Gloster E.28/39

Gloster E.28/39

The Gloster E.28/39 was Britain's first jet-propelled aircraft; also known as the Gloster Pioneer, Gloster Whittle, and Gloster G.40. It was built in 1940 at the Gloster aircraft company by a team led by W. G. Carter, to meet a specification known as E.28/39 (the 28th "Experimental" specification issued by the Air Ministry in 1939), with the primary objective of test flying a variety of turbojet engines developed by Frank Whittle. The possibility was envisaged of the aircraft going into production a night fighter. In the event this didn't happen, although experience gained with the E.28/39 proved valuable in the development of Britain's first operational jet fighter, the Gloster Meteor.


Two prototypes of the Gloster E.28/39 were built. The first (W4041) was equipped with a W.1 engine and made its maiden flight on 15 May 1941. The second (W4046) was propelled by a somewhat more powerful Rover-built W.2B turbojet and first flew on 1 March 1943. Other engines were fitted subsequently to both prototypes. The W4041 prototype survived the war (and is now on display in the Science Museum in London) but the W4046 was lost on 30 July 1943, after entering an inverted spin (the test pilot successfully bailed out).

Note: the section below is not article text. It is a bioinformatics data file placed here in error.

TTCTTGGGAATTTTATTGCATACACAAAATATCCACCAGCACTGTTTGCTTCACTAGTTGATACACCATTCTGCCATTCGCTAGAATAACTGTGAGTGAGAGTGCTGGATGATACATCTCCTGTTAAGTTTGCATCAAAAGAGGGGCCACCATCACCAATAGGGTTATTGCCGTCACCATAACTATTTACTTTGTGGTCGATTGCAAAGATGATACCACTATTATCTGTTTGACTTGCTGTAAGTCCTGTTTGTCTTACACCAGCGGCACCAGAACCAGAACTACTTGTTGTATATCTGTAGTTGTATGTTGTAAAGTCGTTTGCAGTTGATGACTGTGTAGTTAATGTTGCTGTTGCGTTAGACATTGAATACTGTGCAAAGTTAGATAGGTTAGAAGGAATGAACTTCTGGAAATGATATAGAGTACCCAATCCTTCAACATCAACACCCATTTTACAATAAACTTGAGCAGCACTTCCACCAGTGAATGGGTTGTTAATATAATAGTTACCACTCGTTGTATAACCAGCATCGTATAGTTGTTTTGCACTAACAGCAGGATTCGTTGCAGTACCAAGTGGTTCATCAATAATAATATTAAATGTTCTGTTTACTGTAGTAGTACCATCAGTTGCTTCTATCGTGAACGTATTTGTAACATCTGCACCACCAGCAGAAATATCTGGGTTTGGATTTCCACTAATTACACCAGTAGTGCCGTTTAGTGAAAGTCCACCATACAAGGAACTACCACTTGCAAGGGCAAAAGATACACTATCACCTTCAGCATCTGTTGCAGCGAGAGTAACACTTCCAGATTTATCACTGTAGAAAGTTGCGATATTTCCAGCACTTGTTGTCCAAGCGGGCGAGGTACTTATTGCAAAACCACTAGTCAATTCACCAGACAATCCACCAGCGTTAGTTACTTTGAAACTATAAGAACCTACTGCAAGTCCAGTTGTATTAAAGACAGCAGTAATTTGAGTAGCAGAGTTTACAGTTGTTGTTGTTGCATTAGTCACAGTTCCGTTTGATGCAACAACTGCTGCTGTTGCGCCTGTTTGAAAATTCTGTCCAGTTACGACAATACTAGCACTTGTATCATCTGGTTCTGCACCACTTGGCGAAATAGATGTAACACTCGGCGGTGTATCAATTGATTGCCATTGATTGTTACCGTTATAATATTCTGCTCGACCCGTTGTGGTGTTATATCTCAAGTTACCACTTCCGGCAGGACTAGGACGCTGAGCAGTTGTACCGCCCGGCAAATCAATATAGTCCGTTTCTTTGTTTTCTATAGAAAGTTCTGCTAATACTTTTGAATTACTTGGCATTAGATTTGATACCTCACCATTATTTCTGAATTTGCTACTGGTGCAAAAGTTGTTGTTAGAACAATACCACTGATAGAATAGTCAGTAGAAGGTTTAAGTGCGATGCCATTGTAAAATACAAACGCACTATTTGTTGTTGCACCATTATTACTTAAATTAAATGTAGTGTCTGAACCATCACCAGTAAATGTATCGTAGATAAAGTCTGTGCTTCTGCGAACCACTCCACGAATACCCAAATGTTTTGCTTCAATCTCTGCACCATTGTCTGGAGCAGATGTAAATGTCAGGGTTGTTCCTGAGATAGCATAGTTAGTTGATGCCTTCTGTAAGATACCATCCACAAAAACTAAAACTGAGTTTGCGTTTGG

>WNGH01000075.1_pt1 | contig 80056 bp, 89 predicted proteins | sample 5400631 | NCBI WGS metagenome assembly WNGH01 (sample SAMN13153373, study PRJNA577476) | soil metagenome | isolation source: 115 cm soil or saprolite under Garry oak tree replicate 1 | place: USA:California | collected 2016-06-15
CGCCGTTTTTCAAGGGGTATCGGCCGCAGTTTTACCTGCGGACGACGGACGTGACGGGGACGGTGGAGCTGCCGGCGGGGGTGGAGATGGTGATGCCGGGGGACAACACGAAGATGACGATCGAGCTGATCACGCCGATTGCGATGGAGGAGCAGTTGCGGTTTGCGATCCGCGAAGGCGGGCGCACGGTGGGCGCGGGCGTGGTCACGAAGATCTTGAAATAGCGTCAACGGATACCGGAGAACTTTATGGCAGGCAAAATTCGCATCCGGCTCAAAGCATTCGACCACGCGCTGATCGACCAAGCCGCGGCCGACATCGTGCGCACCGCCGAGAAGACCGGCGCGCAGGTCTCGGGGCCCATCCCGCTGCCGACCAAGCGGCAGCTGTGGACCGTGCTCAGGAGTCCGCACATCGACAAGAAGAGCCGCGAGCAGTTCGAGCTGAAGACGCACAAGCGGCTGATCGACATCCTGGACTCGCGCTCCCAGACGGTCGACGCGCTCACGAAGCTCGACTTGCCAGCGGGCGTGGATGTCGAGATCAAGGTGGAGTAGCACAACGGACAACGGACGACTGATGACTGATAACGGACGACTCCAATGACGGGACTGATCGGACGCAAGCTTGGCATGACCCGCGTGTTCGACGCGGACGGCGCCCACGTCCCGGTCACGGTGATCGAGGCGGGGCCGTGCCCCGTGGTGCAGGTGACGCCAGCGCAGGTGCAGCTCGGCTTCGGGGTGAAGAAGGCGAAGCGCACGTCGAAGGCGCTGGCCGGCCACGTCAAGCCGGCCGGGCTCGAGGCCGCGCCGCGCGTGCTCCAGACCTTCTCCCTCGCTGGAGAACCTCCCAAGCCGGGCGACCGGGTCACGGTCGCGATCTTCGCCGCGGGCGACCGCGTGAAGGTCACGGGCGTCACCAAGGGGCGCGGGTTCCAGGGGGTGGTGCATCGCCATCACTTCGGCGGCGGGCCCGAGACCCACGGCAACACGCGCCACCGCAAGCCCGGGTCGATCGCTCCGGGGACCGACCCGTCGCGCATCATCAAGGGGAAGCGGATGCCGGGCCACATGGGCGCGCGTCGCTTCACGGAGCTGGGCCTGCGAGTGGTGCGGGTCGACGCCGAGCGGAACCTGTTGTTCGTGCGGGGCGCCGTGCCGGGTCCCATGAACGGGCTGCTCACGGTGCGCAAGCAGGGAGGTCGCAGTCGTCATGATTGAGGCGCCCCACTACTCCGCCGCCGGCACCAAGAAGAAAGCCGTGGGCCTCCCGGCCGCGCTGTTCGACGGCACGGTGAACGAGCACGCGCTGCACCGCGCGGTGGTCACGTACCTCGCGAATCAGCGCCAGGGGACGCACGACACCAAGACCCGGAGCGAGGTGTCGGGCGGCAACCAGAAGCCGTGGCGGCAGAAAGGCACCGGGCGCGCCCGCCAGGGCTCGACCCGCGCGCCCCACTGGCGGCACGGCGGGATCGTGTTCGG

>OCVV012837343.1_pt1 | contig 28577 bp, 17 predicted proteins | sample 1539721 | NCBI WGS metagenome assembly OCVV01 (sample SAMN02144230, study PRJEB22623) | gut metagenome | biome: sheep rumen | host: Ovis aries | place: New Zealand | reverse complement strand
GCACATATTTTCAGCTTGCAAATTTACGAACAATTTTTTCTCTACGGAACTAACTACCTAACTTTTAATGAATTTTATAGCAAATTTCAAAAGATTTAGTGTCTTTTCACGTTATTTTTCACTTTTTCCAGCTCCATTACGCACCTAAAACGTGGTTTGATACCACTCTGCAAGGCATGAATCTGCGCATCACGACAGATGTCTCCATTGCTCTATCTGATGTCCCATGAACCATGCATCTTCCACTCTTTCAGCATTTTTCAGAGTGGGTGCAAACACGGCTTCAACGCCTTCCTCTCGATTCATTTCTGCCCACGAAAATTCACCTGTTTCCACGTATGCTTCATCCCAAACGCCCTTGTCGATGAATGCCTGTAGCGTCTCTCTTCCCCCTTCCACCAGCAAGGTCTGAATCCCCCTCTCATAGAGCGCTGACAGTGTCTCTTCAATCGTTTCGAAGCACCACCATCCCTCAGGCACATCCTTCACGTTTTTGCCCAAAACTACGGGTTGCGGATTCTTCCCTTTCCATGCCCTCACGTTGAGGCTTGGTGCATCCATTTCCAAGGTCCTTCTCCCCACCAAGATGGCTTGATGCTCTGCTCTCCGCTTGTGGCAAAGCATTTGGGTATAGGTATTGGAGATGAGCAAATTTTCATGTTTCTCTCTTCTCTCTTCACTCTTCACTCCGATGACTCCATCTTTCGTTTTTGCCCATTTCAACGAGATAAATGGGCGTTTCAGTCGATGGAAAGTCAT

The Gloster E.28/39 was preceded by the German Heinkel 178 – the first aircraft to fly under jet power.


Length 7.71 m (25 ft 3.75 in)
Wingspan 8.84 m (29 ft 4 in)
Height 2.70 m (8 ft 10 in)
Wing area 13.6 m2 (146 ft2)
Empty weight 1,309 kg (2,886 lb)
Max. takeoff weight 1,699 kg (3,748 lb)
Engine Power Jets W.1 turbojet, 860 lb.ft (3.8 kN)
Max. speed (at 10,000 ft) 749 km/h (466 mph)